Rats huddle together when it's cold. When it's warm, they separate. And when the temperature is moderate, rats in a group sort of cycle between the snug, toasty center of the huddle and the colder periphery.
Scientists at the University of Sheffield, in England, who've studied this behavior in rats describe the rodents as acting like a sort of "super organism." Kind of like a larger animal able to shape-shift to stay warm.
The ability to coordinate movements in this way is an evolutionary advantage. Even though each individual rat, or penguin, is acting out of self interest to stay warm, their actions end up benefiting the larger group by allowing it to regulate temperature.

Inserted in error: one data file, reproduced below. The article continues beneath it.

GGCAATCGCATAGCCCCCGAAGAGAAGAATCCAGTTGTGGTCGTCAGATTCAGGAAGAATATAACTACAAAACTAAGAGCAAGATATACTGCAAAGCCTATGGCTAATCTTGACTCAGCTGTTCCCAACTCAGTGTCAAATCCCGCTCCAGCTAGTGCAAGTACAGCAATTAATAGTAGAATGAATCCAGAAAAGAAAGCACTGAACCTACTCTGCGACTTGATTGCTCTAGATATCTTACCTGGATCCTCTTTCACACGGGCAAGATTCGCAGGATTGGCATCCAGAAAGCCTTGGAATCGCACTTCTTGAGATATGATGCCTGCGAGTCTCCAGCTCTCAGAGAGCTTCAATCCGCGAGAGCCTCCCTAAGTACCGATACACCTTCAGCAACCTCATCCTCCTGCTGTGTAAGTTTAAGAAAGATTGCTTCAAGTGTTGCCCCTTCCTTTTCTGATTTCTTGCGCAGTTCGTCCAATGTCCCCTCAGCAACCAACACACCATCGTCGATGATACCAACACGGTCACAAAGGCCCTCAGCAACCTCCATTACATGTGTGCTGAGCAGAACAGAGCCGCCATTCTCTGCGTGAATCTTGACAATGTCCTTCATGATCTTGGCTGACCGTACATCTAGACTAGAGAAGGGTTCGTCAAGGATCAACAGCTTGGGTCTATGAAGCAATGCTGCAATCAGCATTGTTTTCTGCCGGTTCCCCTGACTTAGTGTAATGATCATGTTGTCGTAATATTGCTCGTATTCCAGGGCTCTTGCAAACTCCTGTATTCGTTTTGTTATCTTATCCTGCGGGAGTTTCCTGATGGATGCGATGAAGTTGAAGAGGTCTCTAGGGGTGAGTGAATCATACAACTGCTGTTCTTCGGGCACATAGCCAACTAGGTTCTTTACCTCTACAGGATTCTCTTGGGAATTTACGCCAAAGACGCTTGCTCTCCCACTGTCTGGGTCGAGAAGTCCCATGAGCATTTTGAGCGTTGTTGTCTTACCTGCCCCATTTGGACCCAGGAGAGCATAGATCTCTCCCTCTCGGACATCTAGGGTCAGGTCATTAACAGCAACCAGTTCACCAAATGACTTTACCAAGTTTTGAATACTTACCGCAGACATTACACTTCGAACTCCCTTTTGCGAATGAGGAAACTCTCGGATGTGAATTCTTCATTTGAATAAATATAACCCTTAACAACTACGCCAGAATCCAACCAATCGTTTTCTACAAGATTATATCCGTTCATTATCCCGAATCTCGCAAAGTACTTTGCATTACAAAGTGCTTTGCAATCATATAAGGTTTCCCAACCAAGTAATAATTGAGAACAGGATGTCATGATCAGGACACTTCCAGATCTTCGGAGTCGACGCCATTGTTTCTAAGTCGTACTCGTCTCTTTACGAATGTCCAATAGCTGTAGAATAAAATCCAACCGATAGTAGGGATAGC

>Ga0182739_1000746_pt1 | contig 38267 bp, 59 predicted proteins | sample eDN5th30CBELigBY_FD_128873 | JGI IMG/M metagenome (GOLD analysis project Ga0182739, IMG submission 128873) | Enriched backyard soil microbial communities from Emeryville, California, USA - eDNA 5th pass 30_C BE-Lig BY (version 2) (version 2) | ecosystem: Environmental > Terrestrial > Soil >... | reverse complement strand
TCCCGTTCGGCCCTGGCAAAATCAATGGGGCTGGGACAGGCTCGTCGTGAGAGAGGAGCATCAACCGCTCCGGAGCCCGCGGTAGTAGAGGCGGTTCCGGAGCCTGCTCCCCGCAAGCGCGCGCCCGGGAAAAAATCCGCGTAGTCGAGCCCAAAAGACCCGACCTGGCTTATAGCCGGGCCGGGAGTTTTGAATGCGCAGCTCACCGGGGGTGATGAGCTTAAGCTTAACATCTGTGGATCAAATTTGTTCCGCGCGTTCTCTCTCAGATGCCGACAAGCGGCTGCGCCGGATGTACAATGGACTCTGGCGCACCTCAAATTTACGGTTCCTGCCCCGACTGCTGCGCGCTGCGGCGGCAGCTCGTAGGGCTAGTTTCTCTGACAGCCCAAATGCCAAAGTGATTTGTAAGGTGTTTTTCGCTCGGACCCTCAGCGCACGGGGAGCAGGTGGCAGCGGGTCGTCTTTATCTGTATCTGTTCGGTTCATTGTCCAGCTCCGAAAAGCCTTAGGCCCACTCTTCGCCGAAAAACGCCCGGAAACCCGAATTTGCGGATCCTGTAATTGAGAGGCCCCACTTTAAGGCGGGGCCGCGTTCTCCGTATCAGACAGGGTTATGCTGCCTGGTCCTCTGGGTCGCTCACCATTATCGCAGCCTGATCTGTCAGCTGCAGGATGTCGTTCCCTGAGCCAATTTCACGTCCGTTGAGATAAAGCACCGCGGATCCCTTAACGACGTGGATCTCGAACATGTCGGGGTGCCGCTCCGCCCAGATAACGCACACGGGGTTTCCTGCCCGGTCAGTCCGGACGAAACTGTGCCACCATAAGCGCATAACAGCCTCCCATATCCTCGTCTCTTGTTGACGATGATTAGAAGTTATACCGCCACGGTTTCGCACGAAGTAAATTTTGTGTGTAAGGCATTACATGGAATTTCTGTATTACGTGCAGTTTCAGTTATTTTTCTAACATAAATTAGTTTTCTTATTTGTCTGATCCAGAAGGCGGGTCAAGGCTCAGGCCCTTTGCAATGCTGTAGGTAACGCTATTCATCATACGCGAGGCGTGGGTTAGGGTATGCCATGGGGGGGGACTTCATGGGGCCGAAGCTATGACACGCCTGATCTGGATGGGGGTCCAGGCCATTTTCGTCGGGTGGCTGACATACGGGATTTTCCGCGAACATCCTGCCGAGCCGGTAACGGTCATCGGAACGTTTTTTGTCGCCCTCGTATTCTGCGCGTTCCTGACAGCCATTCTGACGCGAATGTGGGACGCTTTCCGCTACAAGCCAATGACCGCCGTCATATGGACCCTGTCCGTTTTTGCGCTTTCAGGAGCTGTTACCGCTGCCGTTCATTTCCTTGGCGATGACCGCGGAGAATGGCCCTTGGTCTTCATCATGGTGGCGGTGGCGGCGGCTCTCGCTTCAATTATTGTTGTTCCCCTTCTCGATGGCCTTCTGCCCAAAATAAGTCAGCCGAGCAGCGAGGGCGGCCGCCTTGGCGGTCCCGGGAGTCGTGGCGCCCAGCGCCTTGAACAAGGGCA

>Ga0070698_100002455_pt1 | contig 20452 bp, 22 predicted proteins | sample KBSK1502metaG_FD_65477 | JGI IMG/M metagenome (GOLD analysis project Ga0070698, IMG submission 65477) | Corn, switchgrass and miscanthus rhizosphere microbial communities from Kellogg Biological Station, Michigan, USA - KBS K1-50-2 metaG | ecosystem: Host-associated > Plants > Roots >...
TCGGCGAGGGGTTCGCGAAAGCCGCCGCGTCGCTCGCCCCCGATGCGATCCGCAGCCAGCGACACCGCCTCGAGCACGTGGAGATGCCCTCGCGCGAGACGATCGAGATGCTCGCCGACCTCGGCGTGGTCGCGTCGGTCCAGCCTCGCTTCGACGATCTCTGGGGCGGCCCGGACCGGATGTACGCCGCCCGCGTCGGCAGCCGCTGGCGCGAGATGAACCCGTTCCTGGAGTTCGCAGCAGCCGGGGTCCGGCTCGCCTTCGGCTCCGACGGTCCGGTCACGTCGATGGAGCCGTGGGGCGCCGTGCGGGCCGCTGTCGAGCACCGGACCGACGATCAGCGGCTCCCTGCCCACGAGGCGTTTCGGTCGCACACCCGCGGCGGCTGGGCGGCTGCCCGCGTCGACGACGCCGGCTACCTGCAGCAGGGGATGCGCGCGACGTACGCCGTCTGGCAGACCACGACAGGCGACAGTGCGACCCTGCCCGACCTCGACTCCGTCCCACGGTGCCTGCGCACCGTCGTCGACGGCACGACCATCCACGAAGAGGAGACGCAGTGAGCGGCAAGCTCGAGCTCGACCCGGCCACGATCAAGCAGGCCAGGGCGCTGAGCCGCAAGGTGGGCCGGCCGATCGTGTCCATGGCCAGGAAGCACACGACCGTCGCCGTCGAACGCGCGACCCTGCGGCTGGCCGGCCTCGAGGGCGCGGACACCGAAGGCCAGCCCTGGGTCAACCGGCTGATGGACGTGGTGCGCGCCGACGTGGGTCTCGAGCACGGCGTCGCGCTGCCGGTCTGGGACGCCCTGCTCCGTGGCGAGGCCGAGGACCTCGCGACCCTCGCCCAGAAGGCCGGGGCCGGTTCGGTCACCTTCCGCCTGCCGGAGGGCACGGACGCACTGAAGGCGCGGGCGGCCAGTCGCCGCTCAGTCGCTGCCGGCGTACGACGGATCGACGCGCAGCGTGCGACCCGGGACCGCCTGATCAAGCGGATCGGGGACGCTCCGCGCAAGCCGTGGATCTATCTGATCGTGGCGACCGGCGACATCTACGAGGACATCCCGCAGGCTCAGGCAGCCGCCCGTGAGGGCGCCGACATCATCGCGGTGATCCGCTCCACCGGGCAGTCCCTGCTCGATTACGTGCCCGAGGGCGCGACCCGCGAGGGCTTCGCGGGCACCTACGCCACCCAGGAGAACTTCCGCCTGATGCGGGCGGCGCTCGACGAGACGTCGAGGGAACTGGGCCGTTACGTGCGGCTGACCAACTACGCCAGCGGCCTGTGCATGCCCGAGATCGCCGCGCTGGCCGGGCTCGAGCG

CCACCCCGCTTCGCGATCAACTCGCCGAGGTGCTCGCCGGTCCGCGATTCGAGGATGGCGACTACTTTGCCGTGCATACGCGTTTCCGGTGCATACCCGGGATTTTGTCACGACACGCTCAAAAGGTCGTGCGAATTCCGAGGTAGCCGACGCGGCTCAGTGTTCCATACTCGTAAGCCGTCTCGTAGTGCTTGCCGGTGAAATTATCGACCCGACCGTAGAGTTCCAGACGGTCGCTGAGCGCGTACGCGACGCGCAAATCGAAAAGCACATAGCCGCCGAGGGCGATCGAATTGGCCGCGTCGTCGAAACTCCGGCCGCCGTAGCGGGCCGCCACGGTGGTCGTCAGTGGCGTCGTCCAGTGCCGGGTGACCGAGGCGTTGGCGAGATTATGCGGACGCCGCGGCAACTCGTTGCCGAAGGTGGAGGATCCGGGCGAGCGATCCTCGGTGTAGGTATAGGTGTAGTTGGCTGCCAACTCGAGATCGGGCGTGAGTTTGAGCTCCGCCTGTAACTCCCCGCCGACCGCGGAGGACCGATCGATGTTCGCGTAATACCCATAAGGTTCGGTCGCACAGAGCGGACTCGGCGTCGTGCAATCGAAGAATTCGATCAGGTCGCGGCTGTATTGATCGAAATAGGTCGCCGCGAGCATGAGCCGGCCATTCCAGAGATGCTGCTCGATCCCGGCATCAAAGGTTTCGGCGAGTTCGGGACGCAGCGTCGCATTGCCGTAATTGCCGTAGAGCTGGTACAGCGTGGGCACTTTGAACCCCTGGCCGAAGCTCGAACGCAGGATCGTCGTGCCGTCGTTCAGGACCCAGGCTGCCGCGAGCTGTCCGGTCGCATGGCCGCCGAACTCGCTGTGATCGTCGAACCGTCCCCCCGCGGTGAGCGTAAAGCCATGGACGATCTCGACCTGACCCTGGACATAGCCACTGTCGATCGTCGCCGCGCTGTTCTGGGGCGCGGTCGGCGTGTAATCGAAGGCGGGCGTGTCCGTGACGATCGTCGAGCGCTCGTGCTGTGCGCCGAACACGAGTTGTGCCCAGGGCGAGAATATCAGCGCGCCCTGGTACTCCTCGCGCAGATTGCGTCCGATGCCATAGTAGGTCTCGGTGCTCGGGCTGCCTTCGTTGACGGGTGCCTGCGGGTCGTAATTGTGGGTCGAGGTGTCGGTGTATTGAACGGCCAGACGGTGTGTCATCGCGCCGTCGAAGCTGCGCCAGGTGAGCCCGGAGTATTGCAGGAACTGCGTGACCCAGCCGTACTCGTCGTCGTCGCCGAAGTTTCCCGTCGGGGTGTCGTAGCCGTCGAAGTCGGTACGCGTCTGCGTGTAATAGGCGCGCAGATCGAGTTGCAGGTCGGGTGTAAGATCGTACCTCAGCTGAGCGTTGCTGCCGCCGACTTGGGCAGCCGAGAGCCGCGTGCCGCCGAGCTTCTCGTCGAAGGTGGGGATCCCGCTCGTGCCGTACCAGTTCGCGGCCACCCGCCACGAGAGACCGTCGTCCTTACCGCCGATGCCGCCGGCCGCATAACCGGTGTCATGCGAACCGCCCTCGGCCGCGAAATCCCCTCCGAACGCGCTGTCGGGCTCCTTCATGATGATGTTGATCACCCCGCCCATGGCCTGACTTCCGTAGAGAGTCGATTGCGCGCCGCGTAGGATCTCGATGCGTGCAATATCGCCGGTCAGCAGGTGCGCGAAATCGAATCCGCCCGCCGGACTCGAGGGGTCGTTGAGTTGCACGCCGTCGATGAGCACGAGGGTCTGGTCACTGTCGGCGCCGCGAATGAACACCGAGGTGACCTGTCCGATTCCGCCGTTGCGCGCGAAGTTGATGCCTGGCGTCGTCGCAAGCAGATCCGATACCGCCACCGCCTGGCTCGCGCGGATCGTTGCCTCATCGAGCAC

Except that it's not entirely selfish individual behavior. The computer model the scientists used predicts that huddling only happens when individual rodents contribute some of their body heat for the good of the larger group. It's not a conscious decision, exactly, but rats and some other animals seem to have an intuitive understanding that sharing their warmth in self-organizing huddles is the only way to survive.